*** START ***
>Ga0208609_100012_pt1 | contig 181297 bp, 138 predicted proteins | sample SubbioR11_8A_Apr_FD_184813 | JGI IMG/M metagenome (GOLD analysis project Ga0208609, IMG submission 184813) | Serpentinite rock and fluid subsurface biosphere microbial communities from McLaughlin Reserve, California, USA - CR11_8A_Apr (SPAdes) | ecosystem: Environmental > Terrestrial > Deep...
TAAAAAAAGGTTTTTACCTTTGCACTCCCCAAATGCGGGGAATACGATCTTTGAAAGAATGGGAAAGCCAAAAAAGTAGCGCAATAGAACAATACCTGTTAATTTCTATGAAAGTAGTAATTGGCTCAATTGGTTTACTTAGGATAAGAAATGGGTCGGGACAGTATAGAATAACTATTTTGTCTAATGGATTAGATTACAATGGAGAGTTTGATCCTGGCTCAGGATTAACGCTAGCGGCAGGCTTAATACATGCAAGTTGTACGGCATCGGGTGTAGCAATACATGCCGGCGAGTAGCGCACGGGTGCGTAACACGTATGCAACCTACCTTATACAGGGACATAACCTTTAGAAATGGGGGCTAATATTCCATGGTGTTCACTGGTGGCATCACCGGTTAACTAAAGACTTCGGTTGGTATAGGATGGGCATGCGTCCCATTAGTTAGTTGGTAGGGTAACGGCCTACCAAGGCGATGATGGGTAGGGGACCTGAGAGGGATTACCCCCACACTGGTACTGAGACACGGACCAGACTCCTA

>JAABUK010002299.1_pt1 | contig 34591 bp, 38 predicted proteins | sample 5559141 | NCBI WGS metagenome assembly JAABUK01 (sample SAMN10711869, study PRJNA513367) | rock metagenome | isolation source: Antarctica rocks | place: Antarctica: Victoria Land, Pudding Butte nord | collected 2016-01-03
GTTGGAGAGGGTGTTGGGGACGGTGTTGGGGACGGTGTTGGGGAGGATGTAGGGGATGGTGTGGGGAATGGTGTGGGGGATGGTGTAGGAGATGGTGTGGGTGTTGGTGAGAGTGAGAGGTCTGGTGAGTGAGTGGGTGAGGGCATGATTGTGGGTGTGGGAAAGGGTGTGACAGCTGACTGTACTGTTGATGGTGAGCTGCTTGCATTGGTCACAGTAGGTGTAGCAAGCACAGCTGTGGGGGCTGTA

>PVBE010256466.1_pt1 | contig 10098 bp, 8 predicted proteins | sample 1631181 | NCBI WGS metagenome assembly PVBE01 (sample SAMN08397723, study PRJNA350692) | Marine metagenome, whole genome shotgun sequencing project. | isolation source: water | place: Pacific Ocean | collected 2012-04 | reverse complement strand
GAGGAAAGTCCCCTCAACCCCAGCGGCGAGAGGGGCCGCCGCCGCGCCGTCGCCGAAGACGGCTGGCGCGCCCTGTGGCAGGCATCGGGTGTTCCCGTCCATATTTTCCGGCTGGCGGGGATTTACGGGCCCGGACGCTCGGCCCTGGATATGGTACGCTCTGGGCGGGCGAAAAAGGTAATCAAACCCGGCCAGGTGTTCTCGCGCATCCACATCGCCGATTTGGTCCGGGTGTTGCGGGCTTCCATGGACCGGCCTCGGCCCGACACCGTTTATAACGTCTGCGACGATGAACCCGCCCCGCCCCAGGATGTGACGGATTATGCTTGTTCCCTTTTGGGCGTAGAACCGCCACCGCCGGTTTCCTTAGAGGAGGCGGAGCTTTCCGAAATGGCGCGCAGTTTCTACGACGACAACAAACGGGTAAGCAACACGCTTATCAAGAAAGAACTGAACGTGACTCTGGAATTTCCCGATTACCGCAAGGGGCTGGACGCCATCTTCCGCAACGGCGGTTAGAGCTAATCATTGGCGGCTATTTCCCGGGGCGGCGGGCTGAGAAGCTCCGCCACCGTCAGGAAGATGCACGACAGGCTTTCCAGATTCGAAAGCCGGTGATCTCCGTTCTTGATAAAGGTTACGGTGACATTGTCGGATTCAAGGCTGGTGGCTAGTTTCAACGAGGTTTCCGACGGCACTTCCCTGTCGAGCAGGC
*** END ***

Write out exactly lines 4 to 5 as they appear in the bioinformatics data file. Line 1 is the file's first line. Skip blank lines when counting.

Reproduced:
GTTGGAGAGGGTGTTGGGGACGGTGTTGGGGACGGTGTTGGGGAGGATGTAGGGGATGGTGTGGGGAATGGTGTGGGGGATGGTGTAGGAGATGGTGTGGGTGTTGGTGAGAGTGAGAGGTCTGGTGAGTGAGTGGGTGAGGGCATGATTGTGGGTGTGGGAAAGGGTGTGACAGCTGACTGTACTGTTGATGGTGAGCTGCTTGCATTGGTCACAGTAGGTGTAGCAAGCACAGCTGTGGGGGCTGTA

>PVBE010256466.1_pt1 | contig 10098 bp, 8 predicted proteins | sample 1631181 | NCBI WGS metagenome assembly PVBE01 (sample SAMN08397723, study PRJNA350692) | Marine metagenome, whole genome shotgun sequencing project. | isolation source: water | place: Pacific Ocean | collected 2012-04 | reverse complement strand